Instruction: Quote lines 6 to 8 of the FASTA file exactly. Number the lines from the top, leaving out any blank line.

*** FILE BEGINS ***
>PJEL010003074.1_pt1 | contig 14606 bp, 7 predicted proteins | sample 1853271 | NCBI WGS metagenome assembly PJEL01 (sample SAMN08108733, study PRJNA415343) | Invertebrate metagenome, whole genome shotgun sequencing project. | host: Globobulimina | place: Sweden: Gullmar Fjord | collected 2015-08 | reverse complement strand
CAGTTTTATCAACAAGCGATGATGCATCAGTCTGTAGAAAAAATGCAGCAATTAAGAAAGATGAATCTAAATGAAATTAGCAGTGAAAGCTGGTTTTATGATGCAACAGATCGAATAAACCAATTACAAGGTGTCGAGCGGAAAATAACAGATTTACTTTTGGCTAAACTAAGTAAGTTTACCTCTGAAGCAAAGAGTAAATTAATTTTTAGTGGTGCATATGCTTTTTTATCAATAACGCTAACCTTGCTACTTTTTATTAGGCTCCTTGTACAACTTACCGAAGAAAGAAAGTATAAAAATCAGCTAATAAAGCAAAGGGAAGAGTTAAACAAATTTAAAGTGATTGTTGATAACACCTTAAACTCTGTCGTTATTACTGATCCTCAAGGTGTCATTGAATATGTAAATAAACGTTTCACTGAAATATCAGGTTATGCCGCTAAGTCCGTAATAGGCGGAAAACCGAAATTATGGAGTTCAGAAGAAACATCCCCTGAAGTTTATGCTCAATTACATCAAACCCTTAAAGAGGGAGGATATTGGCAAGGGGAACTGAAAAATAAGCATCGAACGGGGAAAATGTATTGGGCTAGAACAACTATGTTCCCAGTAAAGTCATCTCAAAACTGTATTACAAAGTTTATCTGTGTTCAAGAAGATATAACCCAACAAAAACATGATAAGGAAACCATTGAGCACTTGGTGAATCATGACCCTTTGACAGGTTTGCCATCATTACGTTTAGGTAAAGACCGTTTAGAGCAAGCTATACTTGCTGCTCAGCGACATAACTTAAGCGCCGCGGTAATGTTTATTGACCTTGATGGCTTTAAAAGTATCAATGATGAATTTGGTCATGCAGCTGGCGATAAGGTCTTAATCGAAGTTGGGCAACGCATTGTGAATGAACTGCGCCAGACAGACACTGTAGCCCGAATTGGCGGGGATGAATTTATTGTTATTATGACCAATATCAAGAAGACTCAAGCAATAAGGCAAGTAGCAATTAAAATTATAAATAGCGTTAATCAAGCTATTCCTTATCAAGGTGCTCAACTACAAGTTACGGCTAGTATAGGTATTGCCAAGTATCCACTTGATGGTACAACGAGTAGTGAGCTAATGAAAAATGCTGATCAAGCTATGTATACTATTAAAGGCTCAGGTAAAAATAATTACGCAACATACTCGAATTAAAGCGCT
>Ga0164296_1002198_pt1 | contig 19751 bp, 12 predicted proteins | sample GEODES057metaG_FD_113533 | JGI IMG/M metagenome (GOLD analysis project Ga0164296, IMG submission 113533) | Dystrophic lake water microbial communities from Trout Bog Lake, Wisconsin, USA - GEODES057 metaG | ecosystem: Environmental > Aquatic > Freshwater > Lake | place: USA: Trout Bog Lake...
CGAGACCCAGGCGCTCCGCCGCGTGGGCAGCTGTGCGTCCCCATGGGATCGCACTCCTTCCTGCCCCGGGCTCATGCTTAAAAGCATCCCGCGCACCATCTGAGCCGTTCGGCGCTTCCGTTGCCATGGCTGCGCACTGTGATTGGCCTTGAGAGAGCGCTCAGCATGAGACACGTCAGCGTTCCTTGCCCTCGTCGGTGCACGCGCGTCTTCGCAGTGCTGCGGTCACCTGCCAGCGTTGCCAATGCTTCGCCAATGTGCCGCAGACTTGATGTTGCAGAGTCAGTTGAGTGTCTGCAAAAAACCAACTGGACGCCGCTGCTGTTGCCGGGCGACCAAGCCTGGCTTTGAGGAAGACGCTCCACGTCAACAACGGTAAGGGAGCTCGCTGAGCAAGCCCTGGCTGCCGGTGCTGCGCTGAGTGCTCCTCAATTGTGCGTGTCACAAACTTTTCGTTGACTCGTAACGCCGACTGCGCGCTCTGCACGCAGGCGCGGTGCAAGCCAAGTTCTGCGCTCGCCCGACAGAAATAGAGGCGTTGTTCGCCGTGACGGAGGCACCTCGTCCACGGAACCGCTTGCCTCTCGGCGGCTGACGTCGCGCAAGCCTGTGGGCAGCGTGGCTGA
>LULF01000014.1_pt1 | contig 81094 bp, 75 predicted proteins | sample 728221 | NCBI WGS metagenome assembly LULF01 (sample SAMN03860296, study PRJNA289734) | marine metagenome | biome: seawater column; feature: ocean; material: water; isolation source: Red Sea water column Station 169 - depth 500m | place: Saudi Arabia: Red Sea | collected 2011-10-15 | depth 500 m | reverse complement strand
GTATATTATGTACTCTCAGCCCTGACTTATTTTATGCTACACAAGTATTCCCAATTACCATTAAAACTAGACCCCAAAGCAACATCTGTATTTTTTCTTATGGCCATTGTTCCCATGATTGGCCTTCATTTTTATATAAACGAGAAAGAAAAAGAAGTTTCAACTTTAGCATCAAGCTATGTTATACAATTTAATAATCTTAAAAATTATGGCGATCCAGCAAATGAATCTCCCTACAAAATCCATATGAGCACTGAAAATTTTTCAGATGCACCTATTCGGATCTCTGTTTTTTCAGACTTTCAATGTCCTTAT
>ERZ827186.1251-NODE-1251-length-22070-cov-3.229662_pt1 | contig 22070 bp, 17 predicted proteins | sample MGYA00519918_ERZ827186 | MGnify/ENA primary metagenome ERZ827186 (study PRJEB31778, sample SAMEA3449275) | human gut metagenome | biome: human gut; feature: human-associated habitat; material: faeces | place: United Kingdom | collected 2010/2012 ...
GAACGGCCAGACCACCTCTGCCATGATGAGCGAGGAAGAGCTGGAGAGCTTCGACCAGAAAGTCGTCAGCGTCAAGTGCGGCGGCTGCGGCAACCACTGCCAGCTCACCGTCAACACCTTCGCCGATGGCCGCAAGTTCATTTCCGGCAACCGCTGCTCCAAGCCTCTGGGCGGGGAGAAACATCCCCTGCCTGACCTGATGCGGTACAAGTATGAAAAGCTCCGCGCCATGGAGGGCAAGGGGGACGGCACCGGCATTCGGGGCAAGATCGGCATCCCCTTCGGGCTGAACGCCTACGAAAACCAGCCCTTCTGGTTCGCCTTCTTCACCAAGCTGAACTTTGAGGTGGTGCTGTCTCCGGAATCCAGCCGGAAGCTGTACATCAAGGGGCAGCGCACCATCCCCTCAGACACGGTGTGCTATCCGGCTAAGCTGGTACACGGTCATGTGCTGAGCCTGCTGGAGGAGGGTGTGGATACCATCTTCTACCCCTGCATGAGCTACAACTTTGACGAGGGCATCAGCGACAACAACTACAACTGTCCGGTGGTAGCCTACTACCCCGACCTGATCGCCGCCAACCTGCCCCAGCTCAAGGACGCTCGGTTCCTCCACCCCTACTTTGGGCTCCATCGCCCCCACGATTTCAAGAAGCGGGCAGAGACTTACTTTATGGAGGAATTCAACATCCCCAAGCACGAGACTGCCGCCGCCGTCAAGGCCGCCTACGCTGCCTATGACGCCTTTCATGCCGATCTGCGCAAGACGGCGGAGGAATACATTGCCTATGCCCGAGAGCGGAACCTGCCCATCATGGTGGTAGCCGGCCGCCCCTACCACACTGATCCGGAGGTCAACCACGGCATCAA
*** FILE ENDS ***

GTATATTATGTACTCTCAGCCCTGACTTATTTTATGCTACACAAGTATTCCCAATTACCATTAAAACTAGACCCCAAAGCAACATCTGTATTTTTTCTTATGGCCATTGTTCCCATGATTGGCCTTCATTTTTATATAAACGAGAAAGAAAAAGAAGTTTCAACTTTAGCATCAAGCTATGTTATACAATTTAATAATCTTAAAAATTATGGCGATCCAGCAAATGAATCTCCCTACAAAATCCATATGAGCACTGAAAATTTTTCAGATGCACCTATTCGGATCTCTGTTTTTTCAGACTTTCAATGTCCTTAT
>ERZ827186.1251-NODE-1251-length-22070-cov-3.229662_pt1 | contig 22070 bp, 17 predicted proteins | sample MGYA00519918_ERZ827186 | MGnify/ENA primary metagenome ERZ827186 (study PRJEB31778, sample SAMEA3449275) | human gut metagenome | biome: human gut; feature: human-associated habitat; material: faeces | place: United Kingdom | collected 2010/2012 ...
GAACGGCCAGACCACCTCTGCCATGATGAGCGAGGAAGAGCTGGAGAGCTTCGACCAGAAAGTCGTCAGCGTCAAGTGCGGCGGCTGCGGCAACCACTGCCAGCTCACCGTCAACACCTTCGCCGATGGCCGCAAGTTCATTTCCGGCAACCGCTGCTCCAAGCCTCTGGGCGGGGAGAAACATCCCCTGCCTGACCTGATGCGGTACAAGTATGAAAAGCTCCGCGCCATGGAGGGCAAGGGGGACGGCACCGGCATTCGGGGCAAGATCGGCATCCCCTTCGGGCTGAACGCCTACGAAAACCAGCCCTTCTGGTTCGCCTTCTTCACCAAGCTGAACTTTGAGGTGGTGCTGTCTCCGGAATCCAGCCGGAAGCTGTACATCAAGGGGCAGCGCACCATCCCCTCAGACACGGTGTGCTATCCGGCTAAGCTGGTACACGGTCATGTGCTGAGCCTGCTGGAGGAGGGTGTGGATACCATCTTCTACCCCTGCATGAGCTACAACTTTGACGAGGGCATCAGCGACAACAACTACAACTGTCCGGTGGTAGCCTACTACCCCGACCTGATCGCCGCCAACCTGCCCCAGCTCAAGGACGCTCGGTTCCTCCACCCCTACTTTGGGCTCCATCGCCCCCACGATTTCAAGAAGCGGGCAGAGACTTACTTTATGGAGGAATTCAACATCCCCAAGCACGAGACTGCCGCCGCCGTCAAGGCCGCCTACGCTGCCTATGACGCCTTTCATGCCGATCTGCGCAAGACGGCGGAGGAATACATTGCCTATGCCCGAGAGCGGAACCTGCCCATCATGGTGGTAGCCGGCCGCCCCTACCACACTGATCCGGAGGTCAACCACGGCATCAA